Every two weeks may be fine in mild, dry weather with no signs of bird disease.
But, in a rainy season with lots of bird activity, daily or every few days may be warranted.
I have several extra feeders so I can always keep fresh ones in the garden and wash and disinfect the others in batches when I have time.
Hummingbird feeders offer an extra challenge because we feel them with sugar water (recipe here) that does not last long before it becomes moldy.
The hotter the weather, the more often you need to clean and disinfect the feeder and replace the sugar water.
I find sugar water lasts a few days maximum in moderate weather conditions (e.g. 70°F / 21°C) and may turn cloudy or moldy in one afternoon when temperatures climb into the 80s or higher.
If it’s super hot out (90s+), I just take the feeders down because the nectar goes bad so quickly.
Hummingbirds have many food sources with insects as their main course, so they are fine with or without our offerings.
This has information on how to choose a good hummingbird feeder and the correct recipe for making nectar.
We go through the same process for birdbaths:
- Remove any debris.
- Wash in warm, soapy water.
- Scrub away any gunk.
- Disinfect in bleach solution (1-part bleach for every 9-parts water).
- Rinse and dry thoroughly.
- Refill birdbath with fresh, clean water.
TIP: Never put more than one inch of water in bird baths: birds can drown! You can find more tips on bird bath safety here.
- The best feeders are made from (ideally) recycled plastics or metal.
- Glass and glazed ceramic feeders are another option, although they can be breakable.
- Wood is not recommended because it is porous and cannot be thoroughly cleaned and disinfected.
Choose feeders designed for specific bird species.
Here’s some examples:
- Narrow tube feeders suit goldfinches eating nyger seed.
- Larger squirrel-proof tube feeders are good for birds that enjoy black-oil sunflower seeds.
- Hummingbirds and Baltimore Orioles drink from nectar feeders.
Avoid open or table-style feeders that expose seed to the elements.
Before buying, check that a feeder can be completely dissembled (if it has different parts) and ensure that you could scrub every part of it. Some feeders are impossible to clean!
Related: How to Choose a Bird Feeder
Step one is to remove your feeders and any artificial water sources including bird baths immediately.
Check local authorities to see if there are other reports of bird illnesses and if you should report yours.
Some common illnesses include:
- Avian Pox (two types affect many different bird species)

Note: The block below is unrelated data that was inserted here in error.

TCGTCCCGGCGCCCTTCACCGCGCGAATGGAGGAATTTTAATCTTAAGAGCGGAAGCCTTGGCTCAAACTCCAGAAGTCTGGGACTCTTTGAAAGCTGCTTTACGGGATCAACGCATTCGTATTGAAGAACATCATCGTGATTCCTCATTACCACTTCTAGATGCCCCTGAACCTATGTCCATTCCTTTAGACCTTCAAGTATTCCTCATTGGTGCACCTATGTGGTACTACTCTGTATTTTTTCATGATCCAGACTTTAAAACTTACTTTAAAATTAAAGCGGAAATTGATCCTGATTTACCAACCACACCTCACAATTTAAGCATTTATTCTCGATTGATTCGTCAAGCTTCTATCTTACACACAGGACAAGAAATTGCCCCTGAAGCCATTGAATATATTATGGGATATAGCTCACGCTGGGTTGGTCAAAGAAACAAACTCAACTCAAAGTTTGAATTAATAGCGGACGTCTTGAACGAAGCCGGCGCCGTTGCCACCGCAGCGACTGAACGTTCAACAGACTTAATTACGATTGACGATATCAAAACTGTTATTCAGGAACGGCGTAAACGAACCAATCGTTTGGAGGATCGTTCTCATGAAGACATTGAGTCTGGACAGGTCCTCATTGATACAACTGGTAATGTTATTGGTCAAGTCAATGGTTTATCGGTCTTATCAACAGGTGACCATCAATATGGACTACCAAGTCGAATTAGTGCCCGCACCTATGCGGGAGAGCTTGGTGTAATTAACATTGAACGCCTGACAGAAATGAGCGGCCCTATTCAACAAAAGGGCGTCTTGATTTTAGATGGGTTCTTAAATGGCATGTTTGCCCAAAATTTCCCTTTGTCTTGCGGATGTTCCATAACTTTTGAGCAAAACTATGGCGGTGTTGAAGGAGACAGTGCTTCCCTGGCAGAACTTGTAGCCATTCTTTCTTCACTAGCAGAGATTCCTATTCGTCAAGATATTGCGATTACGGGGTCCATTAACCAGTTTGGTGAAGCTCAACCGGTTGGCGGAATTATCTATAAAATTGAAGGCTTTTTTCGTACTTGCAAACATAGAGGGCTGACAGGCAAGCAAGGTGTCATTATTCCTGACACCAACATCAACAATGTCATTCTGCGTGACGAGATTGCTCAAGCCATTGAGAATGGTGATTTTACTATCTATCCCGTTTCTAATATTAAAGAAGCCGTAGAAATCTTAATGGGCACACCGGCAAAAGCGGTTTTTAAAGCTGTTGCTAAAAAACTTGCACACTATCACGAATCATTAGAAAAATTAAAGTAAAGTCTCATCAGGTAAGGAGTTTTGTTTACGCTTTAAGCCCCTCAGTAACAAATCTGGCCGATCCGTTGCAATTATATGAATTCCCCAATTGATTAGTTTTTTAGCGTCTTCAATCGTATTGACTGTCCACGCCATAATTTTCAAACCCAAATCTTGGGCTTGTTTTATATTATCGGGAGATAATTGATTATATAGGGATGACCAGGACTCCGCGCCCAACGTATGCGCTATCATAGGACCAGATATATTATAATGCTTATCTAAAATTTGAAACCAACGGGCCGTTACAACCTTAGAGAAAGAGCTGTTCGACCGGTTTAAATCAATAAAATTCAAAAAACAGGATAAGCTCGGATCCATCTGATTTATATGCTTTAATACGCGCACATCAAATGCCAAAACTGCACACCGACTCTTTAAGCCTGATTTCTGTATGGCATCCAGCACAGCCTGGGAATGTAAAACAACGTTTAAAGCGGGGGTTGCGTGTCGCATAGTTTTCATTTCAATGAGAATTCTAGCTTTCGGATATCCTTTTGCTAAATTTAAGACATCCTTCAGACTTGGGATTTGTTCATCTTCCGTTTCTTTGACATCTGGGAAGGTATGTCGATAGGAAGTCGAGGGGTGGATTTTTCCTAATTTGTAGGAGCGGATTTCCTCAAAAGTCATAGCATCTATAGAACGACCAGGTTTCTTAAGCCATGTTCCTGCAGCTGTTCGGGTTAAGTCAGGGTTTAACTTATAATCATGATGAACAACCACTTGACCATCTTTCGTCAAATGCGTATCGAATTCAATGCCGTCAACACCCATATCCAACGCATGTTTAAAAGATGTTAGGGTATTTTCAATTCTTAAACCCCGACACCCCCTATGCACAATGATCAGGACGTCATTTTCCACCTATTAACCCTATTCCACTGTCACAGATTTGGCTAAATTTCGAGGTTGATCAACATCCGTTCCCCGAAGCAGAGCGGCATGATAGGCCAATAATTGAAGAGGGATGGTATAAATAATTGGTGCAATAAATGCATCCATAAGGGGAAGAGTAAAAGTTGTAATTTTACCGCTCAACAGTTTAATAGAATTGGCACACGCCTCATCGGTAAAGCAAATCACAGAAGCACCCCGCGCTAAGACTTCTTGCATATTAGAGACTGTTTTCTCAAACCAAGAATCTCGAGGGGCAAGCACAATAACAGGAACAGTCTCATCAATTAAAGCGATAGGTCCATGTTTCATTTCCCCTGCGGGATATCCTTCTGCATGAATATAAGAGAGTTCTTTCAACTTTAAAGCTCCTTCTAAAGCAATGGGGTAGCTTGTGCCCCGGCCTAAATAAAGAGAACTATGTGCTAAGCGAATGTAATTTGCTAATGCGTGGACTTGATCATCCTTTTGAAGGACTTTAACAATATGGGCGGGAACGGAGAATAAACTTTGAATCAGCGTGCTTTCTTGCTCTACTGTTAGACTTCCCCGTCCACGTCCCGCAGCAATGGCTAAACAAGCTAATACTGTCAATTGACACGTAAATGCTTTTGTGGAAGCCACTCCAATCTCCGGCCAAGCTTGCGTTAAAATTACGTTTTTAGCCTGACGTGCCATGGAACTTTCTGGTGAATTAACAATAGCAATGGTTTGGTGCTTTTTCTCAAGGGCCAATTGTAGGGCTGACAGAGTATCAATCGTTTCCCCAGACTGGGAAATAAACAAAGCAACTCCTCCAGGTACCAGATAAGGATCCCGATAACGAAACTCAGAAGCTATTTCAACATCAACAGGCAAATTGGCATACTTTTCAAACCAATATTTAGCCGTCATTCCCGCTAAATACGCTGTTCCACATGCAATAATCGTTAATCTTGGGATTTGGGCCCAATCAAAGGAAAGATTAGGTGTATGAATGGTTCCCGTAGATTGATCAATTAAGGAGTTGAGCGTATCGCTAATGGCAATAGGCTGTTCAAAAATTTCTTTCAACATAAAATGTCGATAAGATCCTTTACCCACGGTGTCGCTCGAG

- Mycoplasmal conjunctivitis (House Finch eye disease)
- Salmonellosis – birds may appear sickly with swollen eyelids and low energy.
- Trichomononsis (also commonly known as trichomoniasis, canker, or frounce) – Trichomonas gallinae – parasite of the upper digestive tract
- United States: National Wildlife Health Center
- Canada: Canadian Cooperative Wildlife Health Centre
- List of Canadian Wildlife Rehabilitators
- List of American Wildlife Rehabilitators
Also check local Facebook groups for suggestions.
- Choose bird feeders that are durable, non-porous (not wood), and easy to clean.
- Consider the entire feeding environment: are there safe places to perch and hide?
- Choose good quality bird seed and avoid filler products that go to waste. Also, consider how the seed is grown: some have pesticide and other chemical residues.
- Provide small quantities of birdseed and replenish it often. This will prevent spoiling and waste.
- Avoid open or table-style feeders: choose styles that enclose the seed and protect it from the elements.
- Clean and disinfect your feeders regularly. Every two weeks during cooler, low-activity times, more often when busier.
- Remove your feeders if you notice ill or ailing birds.
- Routinely clean up the ground around the feeders, removing old seed, hulls, and waste. It is debated whether it is safe to put this waste in your compost pile.
- If feeders get crowded or start battles, consider having multiple stations as far apart as possible, with each suited to different bird groups.
- Watch for predators and take preventative measures. If cats or birds of prey are winning, maybe the feeders are not the best idea.
The Wilson Journal of Ornithology, 130(1):313-320: The effectiveness of bird feeder cleaning methods with and without debris
~Melissa the Empress of Dirt ♛